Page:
A Wolf in Sheep’s Clothing: Xi Jinping in Marx’s Skin

by    /  May 14, 2018  / No comments

The author discussing a statue of Karl Marx gifted from China to the city of Trier. Image via the author.

The world is celebrating Marx’s 200th birthday. In his birthplace, Trier, a beautiful town on the Mosel riverside in southwest Germany, there are ancient remains of the Roman Empire, the Porta Nigra, the amphitheater and many other medieval castles and churches. At the site, you get a nostalgic feeling that this is a time tunnel that brings you back in European history. Yet, the city has now received a 45 meter statue of Marx from China and has set it up in the middle of all the historical architectures. Even despite the political tension, most of the citizens in Trier find that this monstrous bronze figure does not match the aesthetic or artistic taste of our time.

For months, there has been a controversial discussion in Germany: to be or not to be? To accept or not accept the donation from China? That is the question. “A Poisonous Gift” was the title of a panel discussion organized by the Berlin-Hohenschoenhausen Memorial museum on April 9th in Trier, where I was invited with historians and politicians. Among the 4 panelists, only the Trier vice-mayor was protecting the decision of his city government, which was that the statue should be erected since it will attract more tourists from China and animate more cultural exchange. Indeed, Trier welcomes over 50 thousand visitors from China yearly, and with Marx made in China, the city expects a new wave of tourism. But most Asian guests come with just with their cameras, take pictures, buy some souvenirs, and that’s it.

  1. Blind Chess, a column by Tienchi Martin-Liao
  2. During the Cultural Revolution, people were sentenced to death or outright murdered because of one wrong sentence. In China today writers do not lose their lives over their poems or articles; however, they are jailed for years. My friend Liu Xiaobo for example will stay in prison til 2020; even winning the Nobel Peace Prize could not help him. In prison those lucky enough not to be sentenced to hard labor play “blind chess” to kill time AND TO TRAIN THE BRAIN NOT TO RUST. Freedom of expression is still a luxury in China. The firewall is everywhere, yet words can fly above it and so can our thoughts. My column, like the blind chess played by prisoners, is an exercise to keep our brains from rusting and the situation in China from indifference.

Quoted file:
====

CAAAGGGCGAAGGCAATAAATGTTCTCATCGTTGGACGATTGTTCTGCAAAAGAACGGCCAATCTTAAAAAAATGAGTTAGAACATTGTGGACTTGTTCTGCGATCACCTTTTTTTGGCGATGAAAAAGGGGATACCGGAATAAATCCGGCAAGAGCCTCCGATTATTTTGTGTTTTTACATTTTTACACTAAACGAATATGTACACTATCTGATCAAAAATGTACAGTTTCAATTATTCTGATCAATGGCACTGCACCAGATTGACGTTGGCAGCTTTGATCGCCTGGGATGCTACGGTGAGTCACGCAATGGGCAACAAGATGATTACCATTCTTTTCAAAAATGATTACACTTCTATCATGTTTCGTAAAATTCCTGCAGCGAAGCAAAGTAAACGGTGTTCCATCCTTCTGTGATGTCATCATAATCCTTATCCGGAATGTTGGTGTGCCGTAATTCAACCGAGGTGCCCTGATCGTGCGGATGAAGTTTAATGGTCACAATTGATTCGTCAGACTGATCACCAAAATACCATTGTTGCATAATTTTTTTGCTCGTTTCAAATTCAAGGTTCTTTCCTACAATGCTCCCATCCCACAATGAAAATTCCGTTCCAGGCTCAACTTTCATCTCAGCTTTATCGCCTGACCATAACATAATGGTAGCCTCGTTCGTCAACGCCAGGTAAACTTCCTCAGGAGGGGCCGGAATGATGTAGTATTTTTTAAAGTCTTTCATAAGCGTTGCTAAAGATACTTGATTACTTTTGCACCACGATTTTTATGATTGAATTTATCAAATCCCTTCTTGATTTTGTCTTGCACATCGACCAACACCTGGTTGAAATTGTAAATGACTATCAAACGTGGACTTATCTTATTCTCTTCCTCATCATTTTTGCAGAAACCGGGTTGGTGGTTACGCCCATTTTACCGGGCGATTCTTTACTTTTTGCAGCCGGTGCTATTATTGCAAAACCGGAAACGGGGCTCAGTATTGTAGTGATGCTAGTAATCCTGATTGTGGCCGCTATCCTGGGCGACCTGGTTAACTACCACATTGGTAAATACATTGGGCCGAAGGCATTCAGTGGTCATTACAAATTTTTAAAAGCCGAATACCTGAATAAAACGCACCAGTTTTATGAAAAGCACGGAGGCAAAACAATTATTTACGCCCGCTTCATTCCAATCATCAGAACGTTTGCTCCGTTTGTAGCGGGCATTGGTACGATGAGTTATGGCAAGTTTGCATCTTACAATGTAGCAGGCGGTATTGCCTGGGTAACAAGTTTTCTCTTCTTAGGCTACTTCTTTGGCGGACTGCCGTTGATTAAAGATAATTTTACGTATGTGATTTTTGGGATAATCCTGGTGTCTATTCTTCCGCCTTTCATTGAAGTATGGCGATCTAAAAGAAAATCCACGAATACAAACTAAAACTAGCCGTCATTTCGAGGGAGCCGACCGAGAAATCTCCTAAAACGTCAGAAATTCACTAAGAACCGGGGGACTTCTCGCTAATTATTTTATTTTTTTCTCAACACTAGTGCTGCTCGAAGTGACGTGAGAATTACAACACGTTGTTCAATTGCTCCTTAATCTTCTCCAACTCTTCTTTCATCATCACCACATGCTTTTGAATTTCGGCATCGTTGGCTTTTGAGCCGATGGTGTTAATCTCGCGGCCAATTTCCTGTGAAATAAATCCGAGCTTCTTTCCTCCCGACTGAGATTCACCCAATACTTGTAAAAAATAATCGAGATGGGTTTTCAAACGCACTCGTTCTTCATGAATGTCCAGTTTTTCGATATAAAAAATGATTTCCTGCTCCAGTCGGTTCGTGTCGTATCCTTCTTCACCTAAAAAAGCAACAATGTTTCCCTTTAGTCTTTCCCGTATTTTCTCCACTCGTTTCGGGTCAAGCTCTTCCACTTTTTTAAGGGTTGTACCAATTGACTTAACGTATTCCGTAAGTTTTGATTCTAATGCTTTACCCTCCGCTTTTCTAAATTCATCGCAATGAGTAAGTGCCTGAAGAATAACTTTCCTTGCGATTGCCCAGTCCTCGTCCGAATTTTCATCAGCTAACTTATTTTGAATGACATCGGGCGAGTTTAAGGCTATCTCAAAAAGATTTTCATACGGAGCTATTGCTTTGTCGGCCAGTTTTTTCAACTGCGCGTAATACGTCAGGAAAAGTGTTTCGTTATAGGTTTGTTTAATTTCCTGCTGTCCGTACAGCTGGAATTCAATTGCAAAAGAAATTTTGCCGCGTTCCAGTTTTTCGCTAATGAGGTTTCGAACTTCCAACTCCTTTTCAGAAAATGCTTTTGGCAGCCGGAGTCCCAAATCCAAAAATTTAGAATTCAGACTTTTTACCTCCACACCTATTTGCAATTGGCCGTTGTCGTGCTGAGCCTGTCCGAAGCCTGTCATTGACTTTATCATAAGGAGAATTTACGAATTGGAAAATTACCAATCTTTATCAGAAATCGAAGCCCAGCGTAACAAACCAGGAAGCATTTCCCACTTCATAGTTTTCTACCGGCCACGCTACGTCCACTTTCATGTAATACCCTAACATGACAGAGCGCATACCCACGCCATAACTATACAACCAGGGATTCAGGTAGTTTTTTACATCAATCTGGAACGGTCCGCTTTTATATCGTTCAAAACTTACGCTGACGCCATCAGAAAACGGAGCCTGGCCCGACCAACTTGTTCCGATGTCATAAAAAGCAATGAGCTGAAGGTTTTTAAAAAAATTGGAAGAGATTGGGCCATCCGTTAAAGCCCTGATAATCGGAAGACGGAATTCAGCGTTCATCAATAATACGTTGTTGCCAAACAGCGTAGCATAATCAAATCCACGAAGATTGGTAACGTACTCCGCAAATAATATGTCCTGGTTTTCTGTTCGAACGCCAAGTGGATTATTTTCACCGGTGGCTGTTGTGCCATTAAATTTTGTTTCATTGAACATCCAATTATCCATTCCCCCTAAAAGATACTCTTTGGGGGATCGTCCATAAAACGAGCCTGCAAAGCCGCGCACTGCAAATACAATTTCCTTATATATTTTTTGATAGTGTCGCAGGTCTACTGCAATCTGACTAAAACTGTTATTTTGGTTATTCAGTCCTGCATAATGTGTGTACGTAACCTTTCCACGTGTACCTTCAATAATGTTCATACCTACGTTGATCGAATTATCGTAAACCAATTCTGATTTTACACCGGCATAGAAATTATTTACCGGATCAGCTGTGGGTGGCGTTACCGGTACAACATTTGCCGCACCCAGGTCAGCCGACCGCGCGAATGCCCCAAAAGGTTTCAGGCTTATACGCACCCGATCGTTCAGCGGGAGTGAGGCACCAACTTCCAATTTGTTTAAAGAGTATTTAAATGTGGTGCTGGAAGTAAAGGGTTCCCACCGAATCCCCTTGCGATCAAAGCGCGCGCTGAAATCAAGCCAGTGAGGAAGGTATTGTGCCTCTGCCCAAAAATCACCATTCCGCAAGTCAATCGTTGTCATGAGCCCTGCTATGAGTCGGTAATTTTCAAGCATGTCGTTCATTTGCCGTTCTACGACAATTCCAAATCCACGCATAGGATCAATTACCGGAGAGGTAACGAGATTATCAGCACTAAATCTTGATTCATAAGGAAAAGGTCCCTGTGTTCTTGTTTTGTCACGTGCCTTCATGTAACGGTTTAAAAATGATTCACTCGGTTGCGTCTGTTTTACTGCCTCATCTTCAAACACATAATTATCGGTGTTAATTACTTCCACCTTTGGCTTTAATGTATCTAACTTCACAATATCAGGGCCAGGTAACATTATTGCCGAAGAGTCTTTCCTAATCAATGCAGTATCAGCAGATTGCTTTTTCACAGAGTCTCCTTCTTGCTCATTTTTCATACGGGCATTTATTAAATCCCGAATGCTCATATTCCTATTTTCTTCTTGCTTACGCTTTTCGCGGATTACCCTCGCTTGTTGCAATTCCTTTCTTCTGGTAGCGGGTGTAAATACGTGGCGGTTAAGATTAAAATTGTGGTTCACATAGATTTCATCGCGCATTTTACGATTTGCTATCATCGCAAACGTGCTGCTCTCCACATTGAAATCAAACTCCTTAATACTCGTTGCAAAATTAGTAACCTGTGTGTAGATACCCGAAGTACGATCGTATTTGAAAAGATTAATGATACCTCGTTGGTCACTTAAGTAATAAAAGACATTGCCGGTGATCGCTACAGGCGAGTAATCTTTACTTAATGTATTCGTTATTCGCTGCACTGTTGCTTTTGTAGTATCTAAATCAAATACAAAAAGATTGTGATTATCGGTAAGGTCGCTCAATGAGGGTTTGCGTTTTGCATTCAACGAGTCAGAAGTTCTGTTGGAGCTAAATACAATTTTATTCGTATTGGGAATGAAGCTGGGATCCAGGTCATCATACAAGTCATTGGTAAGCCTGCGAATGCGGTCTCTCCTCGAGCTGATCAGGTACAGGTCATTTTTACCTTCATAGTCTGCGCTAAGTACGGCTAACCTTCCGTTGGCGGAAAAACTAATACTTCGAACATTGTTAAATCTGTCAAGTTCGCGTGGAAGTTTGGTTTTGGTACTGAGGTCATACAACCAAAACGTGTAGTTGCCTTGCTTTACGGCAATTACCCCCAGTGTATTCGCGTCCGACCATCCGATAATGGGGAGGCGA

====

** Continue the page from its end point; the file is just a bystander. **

3. Tienchi Martin-Liao
  4. Tienchi Martin-Liao is the president of the Independent Chinese PEN Center. Previously she worked at the Institute for Asian Affairs in Hamburg, Germany, and lectured at the Ruhr-University Bochum from 1985 to 1991. She became head of the Richard-Wilhelm Research Center for Translation in 1991 until she took a job in 2001 as director of the Laogai Research Foundation (LRF) to work on human rights issues. She was at LRF until 2009. Martin-Liao has served as deputy director of the affiliated China Information Center and was responsible for updating the Laogai Handbook and working on the Black Series, autobiographies of Chinese political prisoners, and other human rights books. She was elected president of the Independent Chinese PEN Center in October 2009 and has daily contact with online journalists in China.

There was a common perception that the great philosopher Marx’s “Communist Manifesto” of 1848, and later “The Capital,” have been abused and thus provide the tyrants with the theoretical foundation to build up their communist regime. Although one panelist Dieter Dombrowski, vice chairman of Brandenburg parliament, pointed out that Marx was not misunderstood in those socialist countries, saying that his ideologies such as “class struggle” and “no separation of powers” were instructions and codes of practice for the dictatorial regimes, he criticized Marx shapely for his anti-Semitism, which Marx expressed in his work “Zur Judenfrage” (On the Jewish Question) in 1843.